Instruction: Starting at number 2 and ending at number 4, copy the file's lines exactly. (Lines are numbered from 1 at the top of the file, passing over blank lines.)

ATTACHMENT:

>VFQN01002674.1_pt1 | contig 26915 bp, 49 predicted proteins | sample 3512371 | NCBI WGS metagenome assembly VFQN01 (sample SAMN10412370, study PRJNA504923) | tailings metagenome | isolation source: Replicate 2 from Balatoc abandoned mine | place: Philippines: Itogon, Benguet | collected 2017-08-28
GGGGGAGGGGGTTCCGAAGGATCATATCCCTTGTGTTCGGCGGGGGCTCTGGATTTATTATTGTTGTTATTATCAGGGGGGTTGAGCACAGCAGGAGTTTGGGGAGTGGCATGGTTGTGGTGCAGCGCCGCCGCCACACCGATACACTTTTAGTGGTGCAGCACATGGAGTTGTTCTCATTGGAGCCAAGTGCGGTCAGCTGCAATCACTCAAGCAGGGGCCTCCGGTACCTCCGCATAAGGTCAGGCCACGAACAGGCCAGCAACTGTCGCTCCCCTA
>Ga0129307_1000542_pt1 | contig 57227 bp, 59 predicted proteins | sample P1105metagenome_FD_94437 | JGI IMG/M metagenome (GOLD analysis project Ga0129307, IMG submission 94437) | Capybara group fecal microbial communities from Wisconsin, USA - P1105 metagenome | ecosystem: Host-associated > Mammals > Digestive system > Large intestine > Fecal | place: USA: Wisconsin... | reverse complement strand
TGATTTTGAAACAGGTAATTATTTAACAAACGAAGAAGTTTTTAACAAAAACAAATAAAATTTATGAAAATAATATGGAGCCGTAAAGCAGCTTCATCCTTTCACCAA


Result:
GGGGGAGGGGGTTCCGAAGGATCATATCCCTTGTGTTCGGCGGGGGCTCTGGATTTATTATTGTTGTTATTATCAGGGGGGTTGAGCACAGCAGGAGTTTGGGGAGTGGCATGGTTGTGGTGCAGCGCCGCCGCCACACCGATACACTTTTAGTGGTGCAGCACATGGAGTTGTTCTCATTGGAGCCAAGTGCGGTCAGCTGCAATCACTCAAGCAGGGGCCTCCGGTACCTCCGCATAAGGTCAGGCCACGAACAGGCCAGCAACTGTCGCTCCCCTA
>Ga0129307_1000542_pt1 | contig 57227 bp, 59 predicted proteins | sample P1105metagenome_FD_94437 | JGI IMG/M metagenome (GOLD analysis project Ga0129307, IMG submission 94437) | Capybara group fecal microbial communities from Wisconsin, USA - P1105 metagenome | ecosystem: Host-associated > Mammals > Digestive system > Large intestine > Fecal | place: USA: Wisconsin... | reverse complement strand
TGATTTTGAAACAGGTAATTATTTAACAAACGAAGAAGTTTTTAACAAAAACAAATAAAATTTATGAAAATAATATGGAGCCGTAAAGCAGCTTCATCCTTTCACCAA